Should Unvaccinated but Previously Infected with COVID-19 Employees Be Exempt from Mandatory Vaccinations?
October 22, 2021
There is a growing argument that there should be three types of people considered under COVID-19 protocols: unvaccinated, vaccinated, and previously infected. This argument claims that because they were infected, they have the antibodies similar to vaccinations, and in certain studies, better protected than those who are vaccinated.
This argument is gaining traction among employees who do not want to be vaccinated. They claim that any vaccination mandate discriminates against them by lumping them in with the unvaccinated.
A study by Yale University found that both the previously infected and those vaccinated had antibodies that have the ability to neutralize variants of the coronavirus, and that those previously infected had a higher degree of protection. This study was published in the online version of Nature on October 11. In fact, a previous study by Dr. Michel Nussenzweig, an immunologist at Rockefeller University, supports this premise. He found that previously infected patients seem to develop memory-B cells that produce more potent antibodies than memory-B cells in people who developed immunity through vaccination.
Dr. Anthony Fauci recognizes the studies and states that this question is legitimate, but research into the previously infected is not as robust as the vaccinations. “It’s a legitimate question to ask, if post-infection immunity is legitimate to compare to post-vaccine immunity in terms of the protections it provides,” Dr. Fauci said. But the vaccine “has been given to billions of people, and its efficacy and real-world effectiveness have been proven beyond a doubt in an overwhelming number of cohorts and studies,” he added.
Even Dr. Nussenzweig recommends vaccinations even if the person has been previously infected. He recommends it because the combination of prior infection and vaccination produces the highest possible level of protection. Further, the infections are not uniform among those infected with various degrees of infections. Experts say that such variance doesn’t guarantee a more robust immunity if infected only.
“In the absence of studies demonstrating the level of protection from previous infection and detailing what happens over time, I think that you will not see these cases being accepted as immunity,” said epidemiologist Michael Osterholm, director of the Center for Infectious Disease Research and Policy at the University of Minnesota.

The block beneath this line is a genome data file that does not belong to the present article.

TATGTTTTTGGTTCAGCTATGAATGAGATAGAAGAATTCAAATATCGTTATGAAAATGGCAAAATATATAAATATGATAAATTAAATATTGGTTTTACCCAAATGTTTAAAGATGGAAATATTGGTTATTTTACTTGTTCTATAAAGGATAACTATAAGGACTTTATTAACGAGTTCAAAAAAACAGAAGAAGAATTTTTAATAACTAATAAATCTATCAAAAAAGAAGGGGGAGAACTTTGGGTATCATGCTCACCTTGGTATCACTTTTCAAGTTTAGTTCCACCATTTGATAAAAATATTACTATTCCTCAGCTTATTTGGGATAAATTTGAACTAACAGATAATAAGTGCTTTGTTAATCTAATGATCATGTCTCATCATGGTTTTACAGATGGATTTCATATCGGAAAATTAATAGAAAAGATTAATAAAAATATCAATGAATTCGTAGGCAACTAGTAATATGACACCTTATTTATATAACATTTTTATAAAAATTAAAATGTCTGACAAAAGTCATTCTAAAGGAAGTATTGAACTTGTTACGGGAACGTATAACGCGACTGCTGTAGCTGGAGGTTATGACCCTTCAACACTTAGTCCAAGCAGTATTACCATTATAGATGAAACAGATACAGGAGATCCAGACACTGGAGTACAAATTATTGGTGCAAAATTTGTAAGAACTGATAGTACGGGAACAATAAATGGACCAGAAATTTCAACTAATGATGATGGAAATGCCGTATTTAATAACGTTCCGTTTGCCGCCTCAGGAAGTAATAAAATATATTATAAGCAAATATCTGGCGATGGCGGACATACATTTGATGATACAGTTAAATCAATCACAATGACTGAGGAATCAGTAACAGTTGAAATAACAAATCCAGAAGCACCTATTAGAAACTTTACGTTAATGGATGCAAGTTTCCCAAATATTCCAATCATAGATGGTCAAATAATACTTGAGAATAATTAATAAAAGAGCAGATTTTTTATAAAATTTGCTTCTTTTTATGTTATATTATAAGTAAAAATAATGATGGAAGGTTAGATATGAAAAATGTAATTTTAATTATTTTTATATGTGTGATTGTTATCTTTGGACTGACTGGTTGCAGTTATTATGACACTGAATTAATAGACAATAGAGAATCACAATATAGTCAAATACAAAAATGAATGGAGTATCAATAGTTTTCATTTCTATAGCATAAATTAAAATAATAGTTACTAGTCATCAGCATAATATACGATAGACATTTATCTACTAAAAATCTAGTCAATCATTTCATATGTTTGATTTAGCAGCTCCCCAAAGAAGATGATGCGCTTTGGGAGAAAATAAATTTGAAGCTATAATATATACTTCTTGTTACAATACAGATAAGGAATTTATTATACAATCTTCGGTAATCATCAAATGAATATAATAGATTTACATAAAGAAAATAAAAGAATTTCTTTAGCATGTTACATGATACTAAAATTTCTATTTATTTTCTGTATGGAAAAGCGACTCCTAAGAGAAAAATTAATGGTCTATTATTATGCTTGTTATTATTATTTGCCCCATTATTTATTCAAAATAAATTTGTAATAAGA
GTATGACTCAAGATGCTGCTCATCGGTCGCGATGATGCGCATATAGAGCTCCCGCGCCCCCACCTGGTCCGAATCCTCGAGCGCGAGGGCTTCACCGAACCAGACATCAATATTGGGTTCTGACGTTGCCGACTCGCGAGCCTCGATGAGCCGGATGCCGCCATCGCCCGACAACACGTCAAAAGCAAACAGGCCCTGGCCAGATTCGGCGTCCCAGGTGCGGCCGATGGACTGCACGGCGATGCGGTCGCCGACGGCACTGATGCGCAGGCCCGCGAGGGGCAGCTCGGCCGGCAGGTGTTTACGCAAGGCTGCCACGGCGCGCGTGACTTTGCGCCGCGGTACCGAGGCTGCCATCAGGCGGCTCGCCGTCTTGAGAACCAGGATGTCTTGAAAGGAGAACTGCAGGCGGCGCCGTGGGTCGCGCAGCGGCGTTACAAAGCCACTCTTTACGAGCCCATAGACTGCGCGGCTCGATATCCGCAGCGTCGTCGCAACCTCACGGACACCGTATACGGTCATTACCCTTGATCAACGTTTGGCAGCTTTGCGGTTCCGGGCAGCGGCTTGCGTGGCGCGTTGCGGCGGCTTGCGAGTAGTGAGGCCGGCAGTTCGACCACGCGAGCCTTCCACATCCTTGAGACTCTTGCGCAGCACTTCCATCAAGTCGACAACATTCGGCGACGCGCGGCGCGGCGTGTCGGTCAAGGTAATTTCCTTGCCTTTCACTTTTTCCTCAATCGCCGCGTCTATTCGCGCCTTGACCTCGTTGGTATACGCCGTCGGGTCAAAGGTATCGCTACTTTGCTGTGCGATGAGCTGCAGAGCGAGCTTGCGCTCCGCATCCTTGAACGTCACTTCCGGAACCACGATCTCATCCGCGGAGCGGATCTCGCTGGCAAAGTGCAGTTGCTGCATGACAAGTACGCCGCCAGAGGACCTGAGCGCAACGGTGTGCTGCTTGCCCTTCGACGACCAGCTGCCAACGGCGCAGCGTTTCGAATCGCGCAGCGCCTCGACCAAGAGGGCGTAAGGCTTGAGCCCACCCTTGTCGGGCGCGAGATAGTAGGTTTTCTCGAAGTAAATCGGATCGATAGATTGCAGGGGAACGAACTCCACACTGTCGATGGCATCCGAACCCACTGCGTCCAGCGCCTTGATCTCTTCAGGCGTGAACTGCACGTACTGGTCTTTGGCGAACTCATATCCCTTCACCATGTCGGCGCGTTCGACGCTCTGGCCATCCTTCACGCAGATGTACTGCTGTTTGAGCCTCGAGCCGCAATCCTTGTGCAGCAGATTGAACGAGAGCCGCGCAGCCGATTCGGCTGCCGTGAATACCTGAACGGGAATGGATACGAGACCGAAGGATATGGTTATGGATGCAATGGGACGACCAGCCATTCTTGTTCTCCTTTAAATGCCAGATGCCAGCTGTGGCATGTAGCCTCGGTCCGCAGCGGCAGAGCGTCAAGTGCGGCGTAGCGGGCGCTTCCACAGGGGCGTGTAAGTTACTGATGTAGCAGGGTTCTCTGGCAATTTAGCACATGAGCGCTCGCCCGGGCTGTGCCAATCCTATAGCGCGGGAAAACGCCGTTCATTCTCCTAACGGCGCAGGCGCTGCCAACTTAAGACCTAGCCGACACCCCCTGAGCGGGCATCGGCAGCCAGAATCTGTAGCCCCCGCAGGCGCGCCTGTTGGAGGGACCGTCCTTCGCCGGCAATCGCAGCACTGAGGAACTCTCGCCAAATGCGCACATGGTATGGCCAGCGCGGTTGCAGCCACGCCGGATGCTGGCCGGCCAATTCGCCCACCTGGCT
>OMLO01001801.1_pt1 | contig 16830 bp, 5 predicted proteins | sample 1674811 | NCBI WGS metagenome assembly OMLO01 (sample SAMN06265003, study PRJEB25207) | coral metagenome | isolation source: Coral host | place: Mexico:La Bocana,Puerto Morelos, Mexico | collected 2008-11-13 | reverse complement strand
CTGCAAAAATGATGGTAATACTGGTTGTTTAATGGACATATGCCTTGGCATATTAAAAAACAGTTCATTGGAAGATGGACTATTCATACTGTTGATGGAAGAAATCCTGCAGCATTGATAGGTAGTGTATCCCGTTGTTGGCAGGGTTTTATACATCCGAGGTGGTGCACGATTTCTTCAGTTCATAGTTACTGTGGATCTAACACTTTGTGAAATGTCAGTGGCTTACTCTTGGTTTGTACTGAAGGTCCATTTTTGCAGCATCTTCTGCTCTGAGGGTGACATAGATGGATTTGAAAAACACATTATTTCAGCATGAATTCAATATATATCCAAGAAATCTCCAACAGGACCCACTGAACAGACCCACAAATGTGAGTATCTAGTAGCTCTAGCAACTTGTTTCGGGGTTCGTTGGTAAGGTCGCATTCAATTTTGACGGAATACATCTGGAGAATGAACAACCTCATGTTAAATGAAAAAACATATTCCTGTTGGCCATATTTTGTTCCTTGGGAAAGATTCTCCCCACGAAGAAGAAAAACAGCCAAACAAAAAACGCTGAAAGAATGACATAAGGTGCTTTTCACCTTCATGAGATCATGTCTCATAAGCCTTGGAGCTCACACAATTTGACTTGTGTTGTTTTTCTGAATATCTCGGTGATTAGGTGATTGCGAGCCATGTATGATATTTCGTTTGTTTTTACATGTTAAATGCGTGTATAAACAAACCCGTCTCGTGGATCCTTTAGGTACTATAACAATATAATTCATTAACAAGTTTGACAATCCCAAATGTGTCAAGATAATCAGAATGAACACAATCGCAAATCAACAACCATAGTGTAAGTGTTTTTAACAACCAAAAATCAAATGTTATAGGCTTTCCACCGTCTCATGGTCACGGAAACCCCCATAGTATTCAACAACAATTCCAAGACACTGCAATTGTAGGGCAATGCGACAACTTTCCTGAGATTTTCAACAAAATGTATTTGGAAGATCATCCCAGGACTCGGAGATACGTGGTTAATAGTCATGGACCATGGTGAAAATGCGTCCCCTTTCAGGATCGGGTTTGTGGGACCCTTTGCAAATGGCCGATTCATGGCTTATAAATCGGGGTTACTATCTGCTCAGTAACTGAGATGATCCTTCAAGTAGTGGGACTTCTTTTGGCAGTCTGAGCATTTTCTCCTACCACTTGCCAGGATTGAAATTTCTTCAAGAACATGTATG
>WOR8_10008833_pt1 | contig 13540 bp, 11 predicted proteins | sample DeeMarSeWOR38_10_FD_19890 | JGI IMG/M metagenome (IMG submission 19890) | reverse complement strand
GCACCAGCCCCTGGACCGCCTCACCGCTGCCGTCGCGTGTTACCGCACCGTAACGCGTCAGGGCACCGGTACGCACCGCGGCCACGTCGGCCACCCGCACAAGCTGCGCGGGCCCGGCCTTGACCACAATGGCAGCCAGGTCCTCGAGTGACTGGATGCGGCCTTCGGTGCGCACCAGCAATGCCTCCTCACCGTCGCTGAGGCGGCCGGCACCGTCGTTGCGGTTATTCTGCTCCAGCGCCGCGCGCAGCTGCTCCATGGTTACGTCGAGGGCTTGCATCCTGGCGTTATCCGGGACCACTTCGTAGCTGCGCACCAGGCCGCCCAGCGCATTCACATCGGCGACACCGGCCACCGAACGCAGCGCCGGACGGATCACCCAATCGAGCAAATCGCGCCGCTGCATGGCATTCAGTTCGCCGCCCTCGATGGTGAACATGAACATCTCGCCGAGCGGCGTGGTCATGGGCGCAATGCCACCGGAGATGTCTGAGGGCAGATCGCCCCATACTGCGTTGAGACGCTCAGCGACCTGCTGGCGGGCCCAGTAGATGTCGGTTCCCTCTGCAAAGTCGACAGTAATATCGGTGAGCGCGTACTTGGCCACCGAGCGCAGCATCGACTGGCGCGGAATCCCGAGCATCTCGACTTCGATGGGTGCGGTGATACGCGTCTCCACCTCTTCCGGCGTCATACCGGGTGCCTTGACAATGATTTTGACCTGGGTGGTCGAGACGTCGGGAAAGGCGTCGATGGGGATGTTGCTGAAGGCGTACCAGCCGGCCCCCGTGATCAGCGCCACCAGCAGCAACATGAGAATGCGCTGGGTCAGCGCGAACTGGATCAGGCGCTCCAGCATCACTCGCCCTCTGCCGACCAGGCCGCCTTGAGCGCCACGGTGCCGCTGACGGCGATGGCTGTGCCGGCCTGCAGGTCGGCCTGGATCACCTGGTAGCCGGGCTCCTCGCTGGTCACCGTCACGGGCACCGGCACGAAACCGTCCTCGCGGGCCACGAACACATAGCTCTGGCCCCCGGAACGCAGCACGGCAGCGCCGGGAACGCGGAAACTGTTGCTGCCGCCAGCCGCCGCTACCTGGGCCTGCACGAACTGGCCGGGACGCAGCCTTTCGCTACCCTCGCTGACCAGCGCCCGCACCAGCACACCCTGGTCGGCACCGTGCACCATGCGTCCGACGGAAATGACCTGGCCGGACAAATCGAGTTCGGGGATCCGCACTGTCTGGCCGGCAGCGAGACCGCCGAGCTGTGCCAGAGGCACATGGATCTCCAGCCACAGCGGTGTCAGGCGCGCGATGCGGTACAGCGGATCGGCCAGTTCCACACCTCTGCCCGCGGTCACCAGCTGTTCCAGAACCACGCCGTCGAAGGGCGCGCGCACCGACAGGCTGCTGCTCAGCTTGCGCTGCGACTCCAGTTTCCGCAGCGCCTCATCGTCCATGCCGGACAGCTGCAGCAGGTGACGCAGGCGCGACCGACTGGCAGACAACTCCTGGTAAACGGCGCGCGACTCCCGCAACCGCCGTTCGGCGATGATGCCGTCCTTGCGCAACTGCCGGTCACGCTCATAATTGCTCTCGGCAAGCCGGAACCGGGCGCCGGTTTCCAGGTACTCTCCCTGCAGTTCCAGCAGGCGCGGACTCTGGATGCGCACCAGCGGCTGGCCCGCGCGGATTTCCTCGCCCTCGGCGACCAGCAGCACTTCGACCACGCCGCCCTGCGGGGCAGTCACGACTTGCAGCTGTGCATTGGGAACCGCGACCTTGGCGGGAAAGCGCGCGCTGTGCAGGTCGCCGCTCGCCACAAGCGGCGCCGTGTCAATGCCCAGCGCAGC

Unions are pushing back. In one case of an airplane manufacturer in Kansas, the union argues that being previously infected should make the employee exempt from the vaccination requirements. “If you have the antibodies and natural immunity, there’s no reason to enforce the mandate for those people,” said union representative Bobby Crawford, a cancer survivor who said he’s vaccinated. Unions are across the board on this issue, but they will generally support their members stance to not be combined with the unvaccinated. The COVID-19 vaccination mandate may give rise to more unionization in the workforce, which may be the end result this administration wants.
Even the scientists are pushing back against the heavy handed approach of the government. “We have precious few levers to pull in public health,” said Marty Makary, a cancer surgeon and health-policy expert at Johns Hopkins University who has been critical of vaccine mandates and urged caution in vaccinating children. “When we use vaccination as a hammer and say it’s the only way to be protected, it has bad outcomes.”
When the OSHA emergency temporary standards (ETS) are published, they will likely follow the guidance of the Safer Federal Workforce Task Force. It appears that testing will be an option, and fines will be heavy if cited. OSHA is understaffed, but given the priorities of the administration, employers with 100 or more employees will have to make a choice. And for those in states with laws against any vaccine mandates, lawsuits will arise concerning the Supremacy Clause and whether ETS supersedes state and local law.